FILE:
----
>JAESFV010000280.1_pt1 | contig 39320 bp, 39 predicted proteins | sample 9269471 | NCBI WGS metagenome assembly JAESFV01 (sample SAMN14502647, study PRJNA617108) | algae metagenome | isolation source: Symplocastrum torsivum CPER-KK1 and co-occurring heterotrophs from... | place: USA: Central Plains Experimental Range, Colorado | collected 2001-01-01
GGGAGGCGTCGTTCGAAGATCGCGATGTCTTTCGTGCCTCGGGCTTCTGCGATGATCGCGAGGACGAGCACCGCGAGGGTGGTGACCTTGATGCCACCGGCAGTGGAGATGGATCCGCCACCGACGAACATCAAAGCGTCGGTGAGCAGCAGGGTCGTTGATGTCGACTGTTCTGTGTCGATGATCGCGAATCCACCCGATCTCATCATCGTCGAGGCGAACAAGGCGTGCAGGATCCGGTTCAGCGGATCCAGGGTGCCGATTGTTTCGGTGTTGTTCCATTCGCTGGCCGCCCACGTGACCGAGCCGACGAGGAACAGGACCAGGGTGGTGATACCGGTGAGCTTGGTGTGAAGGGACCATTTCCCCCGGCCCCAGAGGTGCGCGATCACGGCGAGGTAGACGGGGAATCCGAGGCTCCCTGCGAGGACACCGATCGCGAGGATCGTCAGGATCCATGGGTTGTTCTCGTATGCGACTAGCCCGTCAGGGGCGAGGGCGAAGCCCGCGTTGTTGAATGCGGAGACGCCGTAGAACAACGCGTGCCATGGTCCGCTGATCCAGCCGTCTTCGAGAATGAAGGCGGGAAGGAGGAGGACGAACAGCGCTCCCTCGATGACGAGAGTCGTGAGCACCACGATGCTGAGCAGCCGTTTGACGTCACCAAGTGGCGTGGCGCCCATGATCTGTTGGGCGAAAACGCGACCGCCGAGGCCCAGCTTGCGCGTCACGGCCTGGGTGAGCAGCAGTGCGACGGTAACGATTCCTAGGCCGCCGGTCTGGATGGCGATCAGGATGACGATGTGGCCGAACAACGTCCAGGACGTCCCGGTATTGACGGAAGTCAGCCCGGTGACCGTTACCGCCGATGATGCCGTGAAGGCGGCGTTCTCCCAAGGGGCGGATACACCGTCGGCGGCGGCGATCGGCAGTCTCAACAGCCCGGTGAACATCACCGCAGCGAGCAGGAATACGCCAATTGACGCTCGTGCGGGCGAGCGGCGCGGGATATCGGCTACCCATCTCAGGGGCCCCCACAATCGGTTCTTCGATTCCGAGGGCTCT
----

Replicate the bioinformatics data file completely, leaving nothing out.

>JAESFV010000280.1_pt1 | contig 39320 bp, 39 predicted proteins | sample 9269471 | NCBI WGS metagenome assembly JAESFV01 (sample SAMN14502647, study PRJNA617108) | algae metagenome | isolation source: Symplocastrum torsivum CPER-KK1 and co-occurring heterotrophs from... | place: USA: Central Plains Experimental Range, Colorado | collected 2001-01-01
GGGAGGCGTCGTTCGAAGATCGCGATGTCTTTCGTGCCTCGGGCTTCTGCGATGATCGCGAGGACGAGCACCGCGAGGGTGGTGACCTTGATGCCACCGGCAGTGGAGATGGATCCGCCACCGACGAACATCAAAGCGTCGGTGAGCAGCAGGGTCGTTGATGTCGACTGTTCTGTGTCGATGATCGCGAATCCACCCGATCTCATCATCGTCGAGGCGAACAAGGCGTGCAGGATCCGGTTCAGCGGATCCAGGGTGCCGATTGTTTCGGTGTTGTTCCATTCGCTGGCCGCCCACGTGACCGAGCCGACGAGGAACAGGACCAGGGTGGTGATACCGGTGAGCTTGGTGTGAAGGGACCATTTCCCCCGGCCCCAGAGGTGCGCGATCACGGCGAGGTAGACGGGGAATCCGAGGCTCCCTGCGAGGACACCGATCGCGAGGATCGTCAGGATCCATGGGTTGTTCTCGTATGCGACTAGCCCGTCAGGGGCGAGGGCGAAGCCCGCGTTGTTGAATGCGGAGACGCCGTAGAACAACGCGTGCCATGGTCCGCTGATCCAGCCGTCTTCGAGAATGAAGGCGGGAAGGAGGAGGACGAACAGCGCTCCCTCGATGACGAGAGTCGTGAGCACCACGATGCTGAGCAGCCGTTTGACGTCACCAAGTGGCGTGGCGCCCATGATCTGTTGGGCGAAAACGCGACCGCCGAGGCCCAGCTTGCGCGTCACGGCCTGGGTGAGCAGCAGTGCGACGGTAACGATTCCTAGGCCGCCGGTCTGGATGGCGATCAGGATGACGATGTGGCCGAACAACGTCCAGGACGTCCCGGTATTGACGGAAGTCAGCCCGGTGACCGTTACCGCCGATGATGCCGTGAAGGCGGCGTTCTCCCAAGGGGCGGATACACCGTCGGCGGCGGCGATCGGCAGTCTCAACAGCCCGGTGAACATCACCGCAGCGAGCAGGAATACGCCAATTGACGCTCGTGCGGGCGAGCGGCGCGGGATATCGGCTACCCATCTCAGGGGCCCCCACAATCGGTTCTTCGATTCCGAGGGCTCT